28 December 2016

The Venus of Napolean's Empire

By Francois Joseph Kinson via Wikimedia Commons
Born a poor little girl on a struggling island, Maria Paola had little to look forward to in life. Her family did not even attempt to provide her with the least education. The sixth of eight children, things looked even more bleak when her father, a minor functionary, died. She was just five years old. But there were three exceptional things about Maria Paola Buonoparte: she was exceptionally beautiful, she was exceptionally silly, and she had one exceptional brother.

Eleven years her senior, her brother rose to prominence in the French Army and the French Revolution, eventually taking over the government as First Consul. He brought his entire family, including the teenaged Maria Paola to Paris to enjoy his success with him. Now known as Pauline, the lovely young girl loved Paris, but more than that she loved men. It wasn't long before big brother Napolean found her canoodling in his office with one of his officers. For her own good, Pauline was soon married off to her lover, General Charles Leclerc. Within months, she gave birth to her only child, a son whom her brother named Dermide before sending the the general, his promiscuous bride and the baby off to Saint-Domingue (now Haiti) to tame a rebellion. Even in this far-flung corner of the world, Pauline managed to make a good time for herself in the company of other men. However, when her husband died of yellow fever, Pauline was truly devastated--indeed, she even cut off her luxurious hair and buried it with him.

Pauline and little Dermide returned to Paris, where despite the enforced rules of widowhood, 23-year-old Pauline basked in the attention lavished on her by the opposite sex. She was one of the most renowned beauties of her day. She prided herself on her milky skin, fine hands and feet, and perfect breast, which many people got to enjoy. Napolean arranged for her to marry a bona fide Italian prince Camillo Borghese after her period of mourning had ended. Pauline refused to wait. She married Camillo months early and took great pleasure in surprising her brother when she was announced as Princess Borghese at an event!

Initially enthralled with each other, the Borgheses soon discovered that their physical attraction had worn off and they had little in common. Already tired of Camillo, Pauline refused to forgive him for leaving her son Dermide behind on a trip. The little boy died while they were gone and Camillo insisted on keeping the news from her.

By Robert Lefevre via Wikimedi Commons
Like all of Napolean's officers, brothers and brothers-in-law, Camillo was kept occupied with various military and governing roles throughout Europe. Pauline found ways to entertain herself without him. Her reputation as a nymphomaniac grew steadily. Her other eccentricities also drew attention, like insisting on taking baths in milk poured over her by her African servant and making others carry her up and down stairs. She nevertheless danced incessantly at every party, made fun of her sister-in-law Empress Josephine, and even made sassy remarks to big brother Napolean in public. Wherever she went, she was the center of attention--and she loved it!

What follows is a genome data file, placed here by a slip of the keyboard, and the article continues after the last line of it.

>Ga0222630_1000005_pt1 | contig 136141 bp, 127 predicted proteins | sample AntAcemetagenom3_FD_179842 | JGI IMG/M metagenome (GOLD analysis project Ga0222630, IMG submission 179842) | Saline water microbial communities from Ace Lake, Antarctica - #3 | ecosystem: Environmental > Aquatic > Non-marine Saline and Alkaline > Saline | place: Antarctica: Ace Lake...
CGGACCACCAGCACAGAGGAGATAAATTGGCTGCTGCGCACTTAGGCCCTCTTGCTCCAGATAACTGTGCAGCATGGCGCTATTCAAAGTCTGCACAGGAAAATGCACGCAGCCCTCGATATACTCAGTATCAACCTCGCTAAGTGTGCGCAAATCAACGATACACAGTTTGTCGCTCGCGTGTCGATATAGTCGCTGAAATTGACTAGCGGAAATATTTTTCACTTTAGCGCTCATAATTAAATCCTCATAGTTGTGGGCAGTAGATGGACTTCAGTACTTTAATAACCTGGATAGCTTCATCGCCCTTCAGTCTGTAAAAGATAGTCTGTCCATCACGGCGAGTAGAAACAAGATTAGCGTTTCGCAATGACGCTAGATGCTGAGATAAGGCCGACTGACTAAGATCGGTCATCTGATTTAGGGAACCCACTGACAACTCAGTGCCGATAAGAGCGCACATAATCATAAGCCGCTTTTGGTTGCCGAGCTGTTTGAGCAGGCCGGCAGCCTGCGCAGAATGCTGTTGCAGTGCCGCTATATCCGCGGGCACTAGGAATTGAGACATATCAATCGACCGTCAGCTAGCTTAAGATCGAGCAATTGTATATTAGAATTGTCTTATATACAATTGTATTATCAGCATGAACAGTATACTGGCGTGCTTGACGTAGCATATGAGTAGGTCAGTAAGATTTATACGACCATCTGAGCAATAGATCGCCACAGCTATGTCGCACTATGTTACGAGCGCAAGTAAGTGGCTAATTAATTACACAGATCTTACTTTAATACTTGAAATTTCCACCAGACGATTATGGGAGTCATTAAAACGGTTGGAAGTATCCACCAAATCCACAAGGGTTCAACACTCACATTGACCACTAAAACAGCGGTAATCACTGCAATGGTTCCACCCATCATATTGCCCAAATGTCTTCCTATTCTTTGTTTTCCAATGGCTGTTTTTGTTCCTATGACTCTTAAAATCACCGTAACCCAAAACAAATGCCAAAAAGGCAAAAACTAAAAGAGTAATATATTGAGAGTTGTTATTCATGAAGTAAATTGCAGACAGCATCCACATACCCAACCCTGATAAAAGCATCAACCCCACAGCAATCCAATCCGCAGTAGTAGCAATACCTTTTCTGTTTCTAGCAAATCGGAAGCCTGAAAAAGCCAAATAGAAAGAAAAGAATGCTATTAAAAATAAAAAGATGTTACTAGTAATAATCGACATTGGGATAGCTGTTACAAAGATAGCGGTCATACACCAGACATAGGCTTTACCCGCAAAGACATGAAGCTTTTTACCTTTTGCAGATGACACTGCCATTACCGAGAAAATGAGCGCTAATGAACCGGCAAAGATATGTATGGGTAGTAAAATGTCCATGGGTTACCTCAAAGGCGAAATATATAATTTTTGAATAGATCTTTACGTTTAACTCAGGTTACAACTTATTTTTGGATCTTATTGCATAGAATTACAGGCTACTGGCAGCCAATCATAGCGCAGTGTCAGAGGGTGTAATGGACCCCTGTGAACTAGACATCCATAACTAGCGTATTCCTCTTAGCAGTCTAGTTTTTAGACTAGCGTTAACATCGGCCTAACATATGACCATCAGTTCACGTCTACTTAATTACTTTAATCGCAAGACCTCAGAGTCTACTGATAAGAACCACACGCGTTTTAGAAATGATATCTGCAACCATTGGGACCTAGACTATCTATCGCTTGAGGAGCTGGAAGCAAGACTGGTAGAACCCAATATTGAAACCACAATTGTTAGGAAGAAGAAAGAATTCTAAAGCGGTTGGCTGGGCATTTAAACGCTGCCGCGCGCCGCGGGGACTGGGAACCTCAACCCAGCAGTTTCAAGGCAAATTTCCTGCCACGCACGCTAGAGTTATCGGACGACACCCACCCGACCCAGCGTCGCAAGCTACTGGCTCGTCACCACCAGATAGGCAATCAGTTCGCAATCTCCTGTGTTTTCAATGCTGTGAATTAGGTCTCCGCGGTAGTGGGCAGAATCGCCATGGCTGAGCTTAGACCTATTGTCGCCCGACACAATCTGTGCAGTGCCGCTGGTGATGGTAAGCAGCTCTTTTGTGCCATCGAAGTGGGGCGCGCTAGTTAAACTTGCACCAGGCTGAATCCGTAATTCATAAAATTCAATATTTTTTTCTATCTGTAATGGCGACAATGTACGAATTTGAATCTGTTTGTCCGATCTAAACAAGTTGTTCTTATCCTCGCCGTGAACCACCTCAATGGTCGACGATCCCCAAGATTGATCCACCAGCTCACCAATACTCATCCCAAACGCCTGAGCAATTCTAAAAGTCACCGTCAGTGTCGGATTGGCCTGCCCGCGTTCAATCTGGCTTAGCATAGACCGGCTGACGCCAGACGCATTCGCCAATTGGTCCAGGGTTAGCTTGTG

In spite of her great admiration for herself and her growing list of lovers (said to include famous actors, artists and musicians of the day as well as servants and minor officers), she had a genuine affection for Napolean. Rumors abound even today that the hot-blooded Pauline and her equally sex-mad brother might even have been incestuous lovers. Whether true or not, Pauline was the only one of Napolean's numerous siblings to voluntarily follow him into his first exile and she even begged to be sent to him during his final illness on Saint Helena.

After Napolean's death, Pauline reunited with her husband Prince Camillo Borghese and he helped see her through her final illness. She is thought to have suffered with gynecological problems throughout her life and was often advised to try abstinence. She never took that advice. It is also likely that she suffered from sexually transmitted diseases, including gonorrhea, which was quite common in those days. In the end, she likely suffered from liver cancer, the same disease that had killed her father, but it was pulmonary tuberculosis that killed her at age 44.

Numerous portraits of the famous beauty survive and there is even one famously scandalous sculpture of her depicted, half naked, as the goddess Venus. It is how she would have wished to be remembered.
Venus Victrix is displayed at the Galleria Borghese.

For more about Pauline Bonaparte, Princess Borghese:
How Pauline Bonaparte Lived for Pleasure on Shannon Selin
Keeping It In the Family on Noon Observation
The Long-Lost Slippers of Pauline Bonaparte Borghese on Two Nerdy History Girls
Marie-Pauline Bonaparte Was the Uncrowned Queen of Folly on Look & Learn
Napolean and Pauline Bonaparte: Incest? on Versailles and More
The Notorious Pauline Bonaparte on Scandalous Women
Pauline & Josephine: Rivals for Napolean's Love on Enchanted by Josephine
The Story of Pauline Bonaparte on Famous Affinities of History
Surface Beauty: Neoclassicism and Napolean's Scandalous Sister on Artstor Blog
Wayward Venus on The Coincidental Dandy
Why Did Pauline Bonaparte Cover Her Ears on History and Other Thoughts

Books about Pauline Bonaparte, Princess Borghese:





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